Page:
If you're pressed for time, visit the Conservatory Gardens in the northeast corner of the park for a taste of Versailles, and see if you can find Cleopatra's Eye, an Egyptian obelisk placed in the middle of the park. Central Park is an oasis in the middle of Manhattan, and you'll feel far from the hustle and bustle of the city even though it's all around you. - Marco Rubino/123RF

The Met

The idea of the Metropolitan Museum of Art is to go inside and actually see the art, but many people just stand on the steps and pose. This massive building was first opened in 1872, and it's the largest art museum in the United States with over 2 million works in its permanent collection. 24 hours might be too little time for a full visit, but for fans of art and history a quick peak is worth it. - Karel Miragaya/123RF

Empire State of Mind

On your way downtown, you'll pass the Empire State Building. Completed in 1931, it was once the tallest building in the world reaching 1,250 feet not including its antenna. Because it opened at the beginning of the Great Depression, much of the building was empty for the first few years of its existence. Now it's a National Historic Landmark.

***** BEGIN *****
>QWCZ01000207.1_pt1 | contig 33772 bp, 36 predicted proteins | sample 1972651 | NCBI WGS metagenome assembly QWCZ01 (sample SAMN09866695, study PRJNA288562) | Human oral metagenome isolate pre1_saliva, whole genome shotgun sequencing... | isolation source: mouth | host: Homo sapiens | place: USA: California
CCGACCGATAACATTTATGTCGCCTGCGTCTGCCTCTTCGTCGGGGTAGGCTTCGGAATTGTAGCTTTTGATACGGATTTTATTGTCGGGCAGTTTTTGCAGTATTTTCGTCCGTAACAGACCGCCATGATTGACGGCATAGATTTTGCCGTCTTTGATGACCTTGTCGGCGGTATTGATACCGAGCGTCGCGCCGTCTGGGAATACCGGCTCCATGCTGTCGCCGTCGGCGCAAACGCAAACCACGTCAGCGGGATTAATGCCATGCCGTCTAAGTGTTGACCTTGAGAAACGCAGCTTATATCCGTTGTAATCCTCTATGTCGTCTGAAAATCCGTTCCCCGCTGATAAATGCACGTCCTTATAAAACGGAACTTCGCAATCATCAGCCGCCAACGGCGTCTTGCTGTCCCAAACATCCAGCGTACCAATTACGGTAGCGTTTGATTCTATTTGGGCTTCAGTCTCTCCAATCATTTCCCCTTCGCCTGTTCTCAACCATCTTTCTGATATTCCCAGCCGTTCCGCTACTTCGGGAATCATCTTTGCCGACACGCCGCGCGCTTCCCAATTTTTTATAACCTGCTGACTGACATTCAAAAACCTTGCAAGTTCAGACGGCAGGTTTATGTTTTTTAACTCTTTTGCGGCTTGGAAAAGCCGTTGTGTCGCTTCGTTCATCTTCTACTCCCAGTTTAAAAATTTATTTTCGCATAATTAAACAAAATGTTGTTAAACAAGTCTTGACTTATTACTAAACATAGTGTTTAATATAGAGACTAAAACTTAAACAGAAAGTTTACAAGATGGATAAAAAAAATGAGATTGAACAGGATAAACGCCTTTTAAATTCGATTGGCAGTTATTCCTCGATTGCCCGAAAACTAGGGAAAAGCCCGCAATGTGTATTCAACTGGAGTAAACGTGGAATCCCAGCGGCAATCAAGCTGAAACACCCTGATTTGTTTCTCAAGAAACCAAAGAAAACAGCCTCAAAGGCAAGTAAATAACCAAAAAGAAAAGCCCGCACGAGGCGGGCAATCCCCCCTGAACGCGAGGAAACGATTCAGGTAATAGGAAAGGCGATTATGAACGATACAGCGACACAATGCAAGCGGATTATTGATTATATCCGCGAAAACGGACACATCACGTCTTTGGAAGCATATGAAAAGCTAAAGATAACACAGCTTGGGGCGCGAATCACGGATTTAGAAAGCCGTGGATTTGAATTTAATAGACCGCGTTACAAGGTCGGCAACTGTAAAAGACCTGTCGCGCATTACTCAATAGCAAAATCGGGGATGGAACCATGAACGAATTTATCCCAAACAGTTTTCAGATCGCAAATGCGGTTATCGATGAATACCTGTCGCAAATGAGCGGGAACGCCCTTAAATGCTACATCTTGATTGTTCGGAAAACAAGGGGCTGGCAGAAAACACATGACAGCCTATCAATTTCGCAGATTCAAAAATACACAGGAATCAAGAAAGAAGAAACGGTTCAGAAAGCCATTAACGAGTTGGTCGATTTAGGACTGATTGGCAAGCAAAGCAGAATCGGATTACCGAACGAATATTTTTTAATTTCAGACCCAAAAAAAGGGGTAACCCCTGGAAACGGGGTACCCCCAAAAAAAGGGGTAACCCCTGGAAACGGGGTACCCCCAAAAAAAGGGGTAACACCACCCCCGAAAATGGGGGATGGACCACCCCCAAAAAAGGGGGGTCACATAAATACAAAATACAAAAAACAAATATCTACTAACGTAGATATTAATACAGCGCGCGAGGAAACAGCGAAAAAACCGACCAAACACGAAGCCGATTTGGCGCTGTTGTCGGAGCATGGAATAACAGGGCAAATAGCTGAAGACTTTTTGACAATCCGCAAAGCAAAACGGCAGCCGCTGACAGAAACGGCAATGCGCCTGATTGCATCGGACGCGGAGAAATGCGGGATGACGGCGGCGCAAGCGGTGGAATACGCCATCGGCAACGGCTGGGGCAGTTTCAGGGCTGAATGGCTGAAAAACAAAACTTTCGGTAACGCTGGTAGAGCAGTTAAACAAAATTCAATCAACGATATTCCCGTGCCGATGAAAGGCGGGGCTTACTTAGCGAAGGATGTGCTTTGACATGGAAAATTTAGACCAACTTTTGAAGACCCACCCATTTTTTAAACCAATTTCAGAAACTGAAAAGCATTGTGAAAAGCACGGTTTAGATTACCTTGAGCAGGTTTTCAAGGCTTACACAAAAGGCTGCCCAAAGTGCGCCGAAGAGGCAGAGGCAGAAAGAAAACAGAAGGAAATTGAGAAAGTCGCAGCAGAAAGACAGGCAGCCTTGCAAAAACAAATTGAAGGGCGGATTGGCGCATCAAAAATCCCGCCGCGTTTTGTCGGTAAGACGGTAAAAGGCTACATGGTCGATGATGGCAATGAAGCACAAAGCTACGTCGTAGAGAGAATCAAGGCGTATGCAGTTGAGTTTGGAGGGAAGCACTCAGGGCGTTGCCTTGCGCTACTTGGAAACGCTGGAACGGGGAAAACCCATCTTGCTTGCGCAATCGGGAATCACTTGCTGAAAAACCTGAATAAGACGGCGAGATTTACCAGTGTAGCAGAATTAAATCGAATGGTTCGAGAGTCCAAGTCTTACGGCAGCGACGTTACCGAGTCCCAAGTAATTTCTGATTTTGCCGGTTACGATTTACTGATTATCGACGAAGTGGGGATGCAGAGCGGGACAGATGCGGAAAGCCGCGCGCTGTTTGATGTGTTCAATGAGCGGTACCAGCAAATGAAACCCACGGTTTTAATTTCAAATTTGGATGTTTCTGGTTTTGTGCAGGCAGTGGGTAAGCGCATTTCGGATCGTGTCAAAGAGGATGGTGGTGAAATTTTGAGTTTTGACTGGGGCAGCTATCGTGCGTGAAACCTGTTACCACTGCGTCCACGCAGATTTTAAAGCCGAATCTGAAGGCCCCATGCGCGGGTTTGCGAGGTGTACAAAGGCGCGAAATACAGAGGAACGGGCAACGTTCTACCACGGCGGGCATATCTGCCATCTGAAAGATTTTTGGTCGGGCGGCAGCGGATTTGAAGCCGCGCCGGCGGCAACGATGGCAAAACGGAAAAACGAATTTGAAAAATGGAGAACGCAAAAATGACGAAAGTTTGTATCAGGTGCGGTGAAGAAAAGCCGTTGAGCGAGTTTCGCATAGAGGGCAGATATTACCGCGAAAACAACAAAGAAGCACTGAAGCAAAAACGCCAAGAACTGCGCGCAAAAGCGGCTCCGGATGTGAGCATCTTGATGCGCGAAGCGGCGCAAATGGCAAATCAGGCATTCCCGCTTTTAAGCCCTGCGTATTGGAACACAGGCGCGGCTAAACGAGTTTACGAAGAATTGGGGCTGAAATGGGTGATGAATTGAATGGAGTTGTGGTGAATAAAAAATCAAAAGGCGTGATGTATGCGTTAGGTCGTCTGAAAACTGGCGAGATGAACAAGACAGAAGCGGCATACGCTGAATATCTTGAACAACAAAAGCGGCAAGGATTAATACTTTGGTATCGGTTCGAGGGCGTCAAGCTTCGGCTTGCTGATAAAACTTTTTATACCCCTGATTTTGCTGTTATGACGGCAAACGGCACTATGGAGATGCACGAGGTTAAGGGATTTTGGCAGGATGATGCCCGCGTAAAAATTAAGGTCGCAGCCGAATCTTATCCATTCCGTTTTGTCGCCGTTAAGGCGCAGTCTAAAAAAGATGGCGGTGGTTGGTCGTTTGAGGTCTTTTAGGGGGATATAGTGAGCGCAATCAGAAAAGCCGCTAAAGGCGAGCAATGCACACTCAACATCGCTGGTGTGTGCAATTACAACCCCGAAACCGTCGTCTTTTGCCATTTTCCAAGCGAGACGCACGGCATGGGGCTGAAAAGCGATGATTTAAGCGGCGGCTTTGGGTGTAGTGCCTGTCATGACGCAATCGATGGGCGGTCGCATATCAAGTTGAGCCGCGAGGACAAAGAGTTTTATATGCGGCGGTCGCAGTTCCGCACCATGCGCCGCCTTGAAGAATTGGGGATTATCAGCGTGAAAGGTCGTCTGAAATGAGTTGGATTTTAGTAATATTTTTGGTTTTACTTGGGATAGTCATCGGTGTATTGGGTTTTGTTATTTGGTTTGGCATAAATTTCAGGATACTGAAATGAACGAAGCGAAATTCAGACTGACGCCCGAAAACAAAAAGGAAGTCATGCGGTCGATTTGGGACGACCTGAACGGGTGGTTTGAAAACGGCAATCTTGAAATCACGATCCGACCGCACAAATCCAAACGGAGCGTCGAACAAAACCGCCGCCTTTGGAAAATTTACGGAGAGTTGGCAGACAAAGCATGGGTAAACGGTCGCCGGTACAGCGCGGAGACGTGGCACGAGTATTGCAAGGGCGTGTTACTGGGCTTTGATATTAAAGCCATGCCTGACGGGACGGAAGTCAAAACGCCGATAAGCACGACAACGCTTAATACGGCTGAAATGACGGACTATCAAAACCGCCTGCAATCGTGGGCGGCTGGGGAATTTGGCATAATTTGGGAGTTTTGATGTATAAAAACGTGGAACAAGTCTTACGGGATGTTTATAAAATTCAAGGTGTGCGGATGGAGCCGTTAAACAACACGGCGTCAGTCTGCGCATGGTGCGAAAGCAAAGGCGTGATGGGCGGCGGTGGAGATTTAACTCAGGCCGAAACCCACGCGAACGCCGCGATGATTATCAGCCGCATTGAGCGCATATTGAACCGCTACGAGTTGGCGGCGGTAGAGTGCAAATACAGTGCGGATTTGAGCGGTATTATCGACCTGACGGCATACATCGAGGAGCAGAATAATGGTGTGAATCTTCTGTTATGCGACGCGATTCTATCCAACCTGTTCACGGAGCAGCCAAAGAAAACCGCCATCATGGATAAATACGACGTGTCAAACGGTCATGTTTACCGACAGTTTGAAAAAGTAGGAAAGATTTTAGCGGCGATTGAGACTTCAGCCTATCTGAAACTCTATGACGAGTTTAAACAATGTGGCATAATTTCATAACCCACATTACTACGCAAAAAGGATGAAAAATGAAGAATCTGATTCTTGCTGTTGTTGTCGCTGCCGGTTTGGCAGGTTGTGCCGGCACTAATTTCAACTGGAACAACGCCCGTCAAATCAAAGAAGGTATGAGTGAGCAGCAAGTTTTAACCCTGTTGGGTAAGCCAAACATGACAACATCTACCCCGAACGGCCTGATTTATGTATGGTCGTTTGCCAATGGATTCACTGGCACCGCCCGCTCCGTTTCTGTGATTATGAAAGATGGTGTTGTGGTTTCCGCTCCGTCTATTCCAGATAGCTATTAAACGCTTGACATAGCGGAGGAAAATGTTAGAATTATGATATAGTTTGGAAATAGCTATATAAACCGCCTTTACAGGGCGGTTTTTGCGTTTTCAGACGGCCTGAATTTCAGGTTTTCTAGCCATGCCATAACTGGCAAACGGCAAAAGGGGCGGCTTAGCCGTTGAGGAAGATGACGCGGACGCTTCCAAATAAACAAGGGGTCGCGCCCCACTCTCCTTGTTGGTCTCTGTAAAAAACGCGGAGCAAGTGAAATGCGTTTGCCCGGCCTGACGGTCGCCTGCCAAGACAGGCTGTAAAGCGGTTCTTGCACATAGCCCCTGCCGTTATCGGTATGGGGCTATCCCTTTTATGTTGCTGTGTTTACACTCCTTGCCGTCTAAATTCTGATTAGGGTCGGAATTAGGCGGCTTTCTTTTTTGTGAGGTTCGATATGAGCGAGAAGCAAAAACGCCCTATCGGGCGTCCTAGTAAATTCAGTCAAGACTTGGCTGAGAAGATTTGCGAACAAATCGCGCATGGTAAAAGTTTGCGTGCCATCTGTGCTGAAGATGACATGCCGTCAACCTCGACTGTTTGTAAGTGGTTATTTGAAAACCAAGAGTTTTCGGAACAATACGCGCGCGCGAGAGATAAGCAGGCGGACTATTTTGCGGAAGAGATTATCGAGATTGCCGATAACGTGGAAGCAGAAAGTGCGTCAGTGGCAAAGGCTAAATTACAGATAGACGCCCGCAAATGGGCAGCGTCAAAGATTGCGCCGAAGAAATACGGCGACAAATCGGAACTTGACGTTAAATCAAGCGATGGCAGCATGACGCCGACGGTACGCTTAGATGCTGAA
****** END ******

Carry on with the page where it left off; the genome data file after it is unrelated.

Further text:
If you're looking for a panoramic view of New York, the observation deck at the Empire State Building is good, but you might be better off trying the top of Rockefeller Center near Times Square or One World Trade Center. - Andrey Bayda/123RF

A triangular tower

When this oddly-shaped building was erected in the 1900s, bets were placed about how long it would take before the wind knocked it over. However, the Flatiron Building is still standing and is one of Manhattan's most interesting features. - Songquan Deng/123RF

Lunch time

It's time for you and everyone else in this city of eight million people to eat lunch and lucky for you, New York is full of amazing food.

If you're looking for something different, go for dim sum (pictured). For those looking for something a little more upscale, Golden Unicorn won't disappoint.

Katz's isn't the only deli to be found in New York by a long shot, but it is considered one of the best. If you're hankering for a classic pastrami sandwich, you can also try Pastrami Queen, 2nd Avenue Deli or Mile End.